Companies that make charging equipment for electric vehicles may have gotten shortchanged in President Joe Biden’s bipartisan infrastructure bill, but their future remains bright even without the extra help.
Biden had promised $174 billion to help build out EV infrastructure, including money for public charging stations, consumer rebates for American-made EVs and a pledge to electrify the government’s fleet. So naturally investors in EV charging stocks were disappointed by the $7.5 billion allocated for EVs in the bill, according to Cowen analyst Gabe Daoud.
The infrastructure plan appears to be heading for approval after the House of Representatives earlier this week adopted a massive budget resolution, overcoming concerns that a rift between Democratic Party factions would derail a carefully crafted agreement on funding. House Speaker Nancy Pelosi said she’s committed to passing the legislation by Sept. 27.
But to the EV industry, the bigger point is for all the hand-wringing none of this may matter in the end. The companies probably can thrive without the government’s help.
“The industry is moving to electrification regardless of legislation,” Morningstar analyst David Whiston said.
Until recently many experts assumed that Washington would have to help lead the way in building out the infrastructure for an EV world. Transforming all of those gas stations into electric charging facilities, which is necessary for people to use EVs for anything beyond local driving, seemed daunting. But progress is coming so quickly to the EV industry that analysts now believe the system will come together regardless of whether it gets any help.
“With or without policy, we think the sector is likely to see tremendous growth moving throughout the decades,” Daoud said.
It’s easy to understand the enthusiasm as the market takes over. EV sales are booming, with global penetration at 7% this year, from 4% in 2020, Daoud said.
“Everywhere, there’s growth everywhere,” said Craig Irwin, an analyst at Roth Capital Partners.
The question now for the industry is basically about chickens and eggs. Do charging stations have to come first before consumers buy EVs en masse? Or do EV purchases have to reach a certain threshold and then the charging ports will follow?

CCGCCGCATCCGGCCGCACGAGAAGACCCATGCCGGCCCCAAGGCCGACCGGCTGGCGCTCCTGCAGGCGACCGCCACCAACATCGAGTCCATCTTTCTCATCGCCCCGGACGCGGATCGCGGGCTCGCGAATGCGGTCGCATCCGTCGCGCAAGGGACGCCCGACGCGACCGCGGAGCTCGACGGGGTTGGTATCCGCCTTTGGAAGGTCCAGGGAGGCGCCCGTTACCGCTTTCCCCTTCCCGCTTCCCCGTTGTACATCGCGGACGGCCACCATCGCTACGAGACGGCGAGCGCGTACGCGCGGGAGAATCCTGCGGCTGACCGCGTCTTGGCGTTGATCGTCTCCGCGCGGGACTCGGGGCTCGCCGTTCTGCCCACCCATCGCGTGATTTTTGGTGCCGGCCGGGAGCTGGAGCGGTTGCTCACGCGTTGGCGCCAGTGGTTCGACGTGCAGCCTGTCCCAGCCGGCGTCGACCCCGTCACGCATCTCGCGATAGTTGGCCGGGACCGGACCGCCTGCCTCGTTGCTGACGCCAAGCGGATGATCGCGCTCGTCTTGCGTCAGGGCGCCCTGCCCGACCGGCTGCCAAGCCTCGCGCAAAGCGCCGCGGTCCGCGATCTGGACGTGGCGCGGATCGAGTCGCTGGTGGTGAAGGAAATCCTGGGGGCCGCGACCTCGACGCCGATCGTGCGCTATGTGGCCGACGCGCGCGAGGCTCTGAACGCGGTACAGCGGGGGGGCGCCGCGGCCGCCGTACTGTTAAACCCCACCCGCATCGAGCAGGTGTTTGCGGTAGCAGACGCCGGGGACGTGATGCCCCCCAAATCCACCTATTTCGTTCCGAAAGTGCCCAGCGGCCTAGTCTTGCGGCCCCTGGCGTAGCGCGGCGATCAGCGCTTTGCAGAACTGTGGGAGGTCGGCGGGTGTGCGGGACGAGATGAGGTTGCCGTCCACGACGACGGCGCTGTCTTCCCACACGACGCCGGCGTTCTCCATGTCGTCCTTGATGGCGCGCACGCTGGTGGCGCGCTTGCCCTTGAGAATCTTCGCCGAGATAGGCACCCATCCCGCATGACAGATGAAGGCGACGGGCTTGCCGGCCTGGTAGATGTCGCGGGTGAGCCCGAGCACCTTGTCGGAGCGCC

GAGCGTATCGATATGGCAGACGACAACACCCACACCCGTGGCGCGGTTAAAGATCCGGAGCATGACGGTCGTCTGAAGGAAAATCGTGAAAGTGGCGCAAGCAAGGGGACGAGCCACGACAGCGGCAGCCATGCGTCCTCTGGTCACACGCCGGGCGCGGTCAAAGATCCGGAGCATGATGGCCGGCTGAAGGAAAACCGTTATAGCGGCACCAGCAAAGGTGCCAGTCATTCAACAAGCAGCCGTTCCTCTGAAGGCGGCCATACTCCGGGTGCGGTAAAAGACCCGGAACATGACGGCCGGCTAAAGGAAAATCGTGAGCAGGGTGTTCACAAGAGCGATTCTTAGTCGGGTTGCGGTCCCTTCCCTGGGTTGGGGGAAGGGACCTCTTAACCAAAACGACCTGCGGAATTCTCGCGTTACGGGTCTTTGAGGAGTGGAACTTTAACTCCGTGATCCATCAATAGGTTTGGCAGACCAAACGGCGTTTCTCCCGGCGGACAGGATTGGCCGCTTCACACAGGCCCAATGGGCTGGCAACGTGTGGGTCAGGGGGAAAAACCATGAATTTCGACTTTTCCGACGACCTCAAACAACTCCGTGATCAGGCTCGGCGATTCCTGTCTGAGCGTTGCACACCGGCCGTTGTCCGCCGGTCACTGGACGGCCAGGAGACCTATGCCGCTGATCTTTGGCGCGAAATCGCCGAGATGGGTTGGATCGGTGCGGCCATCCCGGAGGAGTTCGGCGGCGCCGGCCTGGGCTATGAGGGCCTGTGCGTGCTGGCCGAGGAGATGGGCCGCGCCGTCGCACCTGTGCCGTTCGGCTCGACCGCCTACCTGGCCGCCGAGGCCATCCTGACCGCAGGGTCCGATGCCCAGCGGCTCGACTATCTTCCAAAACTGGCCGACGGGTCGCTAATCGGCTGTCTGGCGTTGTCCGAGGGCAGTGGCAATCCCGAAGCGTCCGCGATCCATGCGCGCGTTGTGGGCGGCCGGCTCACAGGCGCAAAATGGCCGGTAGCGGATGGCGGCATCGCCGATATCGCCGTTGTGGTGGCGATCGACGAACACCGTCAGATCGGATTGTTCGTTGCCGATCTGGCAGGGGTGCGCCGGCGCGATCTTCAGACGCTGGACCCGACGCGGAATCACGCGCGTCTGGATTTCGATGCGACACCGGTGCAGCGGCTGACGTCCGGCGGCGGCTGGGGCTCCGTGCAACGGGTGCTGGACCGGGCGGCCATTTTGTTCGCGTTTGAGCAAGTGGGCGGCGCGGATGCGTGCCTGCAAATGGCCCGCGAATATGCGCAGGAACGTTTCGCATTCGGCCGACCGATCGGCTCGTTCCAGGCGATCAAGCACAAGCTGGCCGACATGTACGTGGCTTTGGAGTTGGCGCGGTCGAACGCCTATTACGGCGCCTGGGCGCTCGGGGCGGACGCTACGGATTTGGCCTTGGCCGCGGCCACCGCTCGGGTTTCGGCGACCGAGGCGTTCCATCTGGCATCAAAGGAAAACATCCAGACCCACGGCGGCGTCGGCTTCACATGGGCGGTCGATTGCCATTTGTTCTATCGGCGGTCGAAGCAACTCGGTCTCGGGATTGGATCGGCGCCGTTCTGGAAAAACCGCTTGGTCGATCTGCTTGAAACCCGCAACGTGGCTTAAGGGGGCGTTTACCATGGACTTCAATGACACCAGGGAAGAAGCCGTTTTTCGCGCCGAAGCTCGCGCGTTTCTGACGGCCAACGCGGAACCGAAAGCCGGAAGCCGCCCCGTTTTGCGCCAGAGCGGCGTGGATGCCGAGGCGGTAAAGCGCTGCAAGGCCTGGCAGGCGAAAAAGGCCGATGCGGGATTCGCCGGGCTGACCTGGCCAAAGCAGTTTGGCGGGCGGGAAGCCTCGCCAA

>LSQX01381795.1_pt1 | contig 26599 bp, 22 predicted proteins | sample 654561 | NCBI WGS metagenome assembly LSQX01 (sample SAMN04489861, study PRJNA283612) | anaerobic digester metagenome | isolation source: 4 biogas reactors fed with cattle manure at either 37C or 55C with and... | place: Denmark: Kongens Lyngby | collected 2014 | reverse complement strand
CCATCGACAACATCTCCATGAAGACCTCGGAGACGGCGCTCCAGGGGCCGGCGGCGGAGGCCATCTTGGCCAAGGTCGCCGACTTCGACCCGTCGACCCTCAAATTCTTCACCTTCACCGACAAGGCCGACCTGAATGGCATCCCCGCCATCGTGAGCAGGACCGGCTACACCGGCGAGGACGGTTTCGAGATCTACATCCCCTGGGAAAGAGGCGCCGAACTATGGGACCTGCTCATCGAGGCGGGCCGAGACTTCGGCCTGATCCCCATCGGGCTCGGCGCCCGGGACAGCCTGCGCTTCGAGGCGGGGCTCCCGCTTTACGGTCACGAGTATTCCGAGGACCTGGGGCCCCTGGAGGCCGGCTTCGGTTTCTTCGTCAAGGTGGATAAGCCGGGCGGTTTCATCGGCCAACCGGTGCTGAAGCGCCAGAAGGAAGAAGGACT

Analysts say the ideas are closely linked and that it may happen in tandem.
“This sector will grow and charging infrastructure will manifest so long as the vehicles show up,” said Daoud.
The majority of growth in the EV industry is expected to come from charging companies, since there will be the need for a lot of charging stations, and quickly, analysts said. That gives the early entrants the opportunity to stake a claim.
“Anyone who has scale today, is likely to have scale tomorrow and scale five to 10 years from now,” said Irwin, who tabbed ChargePoint Holdings Inc. and EVgo Inc. as stocks to watch.
To be sure, with so much uncertainty surrounding EVs, risks abound. ChargePoint and EVgo still haven’t reported any revenue, much less profits. And ChargePoint already has a market capitalization of $6.8 billion, while EVgo is worth $2.4 billion.
EV stocks are notorious for their high valuations. Tesla Inc., for example, is worth more than the entire U.S. automotive sector combined. Some EV companies have faced fraud allegations, while others are struggling to make money. Toyota Motor Corp. Chief Executive Akio Toyoda criticized the excessive hype and said many advocates are failing to consider the carbon emitted by generating electricity and the costs of transitioning away from traditional vehicles.
However, analysts who are bullish on the EV industry preach patience with it just starting to grow. As long as these companies can execute their business models, the profits should follow, Irwin said.
“If you start running the numbers on where we are going to be, you know 30% EV adoption, there’s a whole lot of blue sky,” he said. “How do you put a value on that?”
© 2021 Bloomberg L.P.